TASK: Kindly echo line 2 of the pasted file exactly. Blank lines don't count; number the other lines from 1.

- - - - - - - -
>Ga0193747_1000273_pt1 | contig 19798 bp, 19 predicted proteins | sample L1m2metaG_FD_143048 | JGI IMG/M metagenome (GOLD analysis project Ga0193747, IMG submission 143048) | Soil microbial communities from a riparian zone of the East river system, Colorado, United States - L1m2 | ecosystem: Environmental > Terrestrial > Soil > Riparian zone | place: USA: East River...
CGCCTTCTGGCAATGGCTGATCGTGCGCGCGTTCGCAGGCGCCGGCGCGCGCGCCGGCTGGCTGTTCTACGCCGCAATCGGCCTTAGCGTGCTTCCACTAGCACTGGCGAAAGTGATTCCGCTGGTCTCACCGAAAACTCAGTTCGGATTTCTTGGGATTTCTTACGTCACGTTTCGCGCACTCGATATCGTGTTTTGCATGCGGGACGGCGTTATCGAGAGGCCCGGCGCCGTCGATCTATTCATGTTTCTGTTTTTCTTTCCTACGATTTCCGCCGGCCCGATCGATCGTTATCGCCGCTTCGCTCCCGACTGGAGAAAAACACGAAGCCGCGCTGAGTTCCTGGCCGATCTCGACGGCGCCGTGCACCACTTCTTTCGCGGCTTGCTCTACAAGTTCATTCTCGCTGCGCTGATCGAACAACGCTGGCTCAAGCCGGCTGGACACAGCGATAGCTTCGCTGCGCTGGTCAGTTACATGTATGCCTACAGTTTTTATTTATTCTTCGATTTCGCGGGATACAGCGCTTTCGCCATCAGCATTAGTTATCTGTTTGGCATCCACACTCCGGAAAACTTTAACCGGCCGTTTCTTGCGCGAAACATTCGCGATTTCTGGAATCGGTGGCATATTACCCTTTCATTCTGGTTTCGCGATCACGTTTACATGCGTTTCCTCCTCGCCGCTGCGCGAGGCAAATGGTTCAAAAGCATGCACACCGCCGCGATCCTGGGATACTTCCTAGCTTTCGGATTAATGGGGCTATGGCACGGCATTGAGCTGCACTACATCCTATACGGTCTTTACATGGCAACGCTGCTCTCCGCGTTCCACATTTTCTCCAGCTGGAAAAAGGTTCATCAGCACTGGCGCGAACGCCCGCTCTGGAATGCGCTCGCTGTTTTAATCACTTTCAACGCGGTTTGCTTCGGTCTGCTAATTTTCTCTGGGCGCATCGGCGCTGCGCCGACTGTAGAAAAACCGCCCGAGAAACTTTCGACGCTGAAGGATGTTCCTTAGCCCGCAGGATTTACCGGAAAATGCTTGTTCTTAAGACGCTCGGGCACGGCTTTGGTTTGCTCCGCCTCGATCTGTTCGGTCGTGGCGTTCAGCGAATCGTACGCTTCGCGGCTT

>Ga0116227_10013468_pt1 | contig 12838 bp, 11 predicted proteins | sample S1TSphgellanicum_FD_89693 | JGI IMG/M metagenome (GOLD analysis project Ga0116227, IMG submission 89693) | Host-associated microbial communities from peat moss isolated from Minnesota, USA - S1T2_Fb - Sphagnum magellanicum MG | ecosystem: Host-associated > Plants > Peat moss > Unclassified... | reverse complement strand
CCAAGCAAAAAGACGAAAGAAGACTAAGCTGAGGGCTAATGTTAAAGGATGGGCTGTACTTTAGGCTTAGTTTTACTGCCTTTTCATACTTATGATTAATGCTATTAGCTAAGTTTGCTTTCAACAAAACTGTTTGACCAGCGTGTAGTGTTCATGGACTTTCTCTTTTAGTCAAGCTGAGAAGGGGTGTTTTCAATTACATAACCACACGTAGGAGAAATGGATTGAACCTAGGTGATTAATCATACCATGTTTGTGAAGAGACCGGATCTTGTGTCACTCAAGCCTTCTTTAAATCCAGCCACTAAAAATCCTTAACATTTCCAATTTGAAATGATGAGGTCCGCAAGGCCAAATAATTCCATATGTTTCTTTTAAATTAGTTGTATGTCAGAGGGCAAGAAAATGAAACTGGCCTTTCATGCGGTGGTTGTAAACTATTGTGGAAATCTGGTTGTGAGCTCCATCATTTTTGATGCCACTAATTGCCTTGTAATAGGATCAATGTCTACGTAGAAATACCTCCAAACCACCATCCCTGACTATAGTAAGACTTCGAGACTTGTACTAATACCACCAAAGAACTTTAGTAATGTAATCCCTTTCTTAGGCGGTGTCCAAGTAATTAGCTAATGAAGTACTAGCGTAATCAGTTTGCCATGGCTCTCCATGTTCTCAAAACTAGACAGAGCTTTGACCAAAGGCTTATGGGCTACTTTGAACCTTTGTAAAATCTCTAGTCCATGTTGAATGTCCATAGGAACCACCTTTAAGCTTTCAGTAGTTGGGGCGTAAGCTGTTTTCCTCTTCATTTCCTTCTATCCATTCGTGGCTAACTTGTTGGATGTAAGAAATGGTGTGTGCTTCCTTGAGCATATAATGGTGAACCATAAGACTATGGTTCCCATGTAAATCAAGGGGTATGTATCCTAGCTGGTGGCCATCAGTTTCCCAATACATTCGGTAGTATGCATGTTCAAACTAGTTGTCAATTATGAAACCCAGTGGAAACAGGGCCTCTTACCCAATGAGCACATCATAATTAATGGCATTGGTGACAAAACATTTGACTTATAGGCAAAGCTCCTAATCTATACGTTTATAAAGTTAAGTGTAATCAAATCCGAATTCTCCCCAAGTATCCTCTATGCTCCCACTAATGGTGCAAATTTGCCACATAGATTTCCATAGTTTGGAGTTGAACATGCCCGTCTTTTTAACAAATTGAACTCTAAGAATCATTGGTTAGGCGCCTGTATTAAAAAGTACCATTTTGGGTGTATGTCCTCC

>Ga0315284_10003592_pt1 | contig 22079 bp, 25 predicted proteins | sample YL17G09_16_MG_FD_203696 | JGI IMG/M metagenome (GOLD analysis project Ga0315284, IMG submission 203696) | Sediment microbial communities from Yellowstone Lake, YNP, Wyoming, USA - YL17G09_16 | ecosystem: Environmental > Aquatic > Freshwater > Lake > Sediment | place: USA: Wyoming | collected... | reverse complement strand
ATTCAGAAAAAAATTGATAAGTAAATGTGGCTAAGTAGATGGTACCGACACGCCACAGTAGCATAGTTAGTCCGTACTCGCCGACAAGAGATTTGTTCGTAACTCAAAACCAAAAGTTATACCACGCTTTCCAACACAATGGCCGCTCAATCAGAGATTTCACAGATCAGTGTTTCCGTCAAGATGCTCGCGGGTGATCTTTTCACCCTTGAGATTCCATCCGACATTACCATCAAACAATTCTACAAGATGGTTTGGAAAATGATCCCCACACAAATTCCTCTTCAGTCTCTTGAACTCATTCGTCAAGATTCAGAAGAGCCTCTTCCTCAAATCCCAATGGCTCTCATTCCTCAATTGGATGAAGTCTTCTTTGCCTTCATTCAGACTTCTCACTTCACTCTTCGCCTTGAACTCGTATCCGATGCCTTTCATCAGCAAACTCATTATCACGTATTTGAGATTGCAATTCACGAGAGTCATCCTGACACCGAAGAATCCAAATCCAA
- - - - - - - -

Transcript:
CGCCTTCTGGCAATGGCTGATCGTGCGCGCGTTCGCAGGCGCCGGCGCGCGCGCCGGCTGGCTGTTCTACGCCGCAATCGGCCTTAGCGTGCTTCCACTAGCACTGGCGAAAGTGATTCCGCTGGTCTCACCGAAAACTCAGTTCGGATTTCTTGGGATTTCTTACGTCACGTTTCGCGCACTCGATATCGTGTTTTGCATGCGGGACGGCGTTATCGAGAGGCCCGGCGCCGTCGATCTATTCATGTTTCTGTTTTTCTTTCCTACGATTTCCGCCGGCCCGATCGATCGTTATCGCCGCTTCGCTCCCGACTGGAGAAAAACACGAAGCCGCGCTGAGTTCCTGGCCGATCTCGACGGCGCCGTGCACCACTTCTTTCGCGGCTTGCTCTACAAGTTCATTCTCGCTGCGCTGATCGAACAACGCTGGCTCAAGCCGGCTGGACACAGCGATAGCTTCGCTGCGCTGGTCAGTTACATGTATGCCTACAGTTTTTATTTATTCTTCGATTTCGCGGGATACAGCGCTTTCGCCATCAGCATTAGTTATCTGTTTGGCATCCACACTCCGGAAAACTTTAACCGGCCGTTTCTTGCGCGAAACATTCGCGATTTCTGGAATCGGTGGCATATTACCCTTTCATTCTGGTTTCGCGATCACGTTTACATGCGTTTCCTCCTCGCCGCTGCGCGAGGCAAATGGTTCAAAAGCATGCACACCGCCGCGATCCTGGGATACTTCCTAGCTTTCGGATTAATGGGGCTATGGCACGGCATTGAGCTGCACTACATCCTATACGGTCTTTACATGGCAACGCTGCTCTCCGCGTTCCACATTTTCTCCAGCTGGAAAAAGGTTCATCAGCACTGGCGCGAACGCCCGCTCTGGAATGCGCTCGCTGTTTTAATCACTTTCAACGCGGTTTGCTTCGGTCTGCTAATTTTCTCTGGGCGCATCGGCGCTGCGCCGACTGTAGAAAAACCGCCCGAGAAACTTTCGACGCTGAAGGATGTTCCTTAGCCCGCAGGATTTACCGGAAAATGCTTGTTCTTAAGACGCTCGGGCACGGCTTTGGTTTGCTCCGCCTCGATCTGTTCGGTCGTGGCGTTCAGCGAATCGTACGCTTCGCGGCTT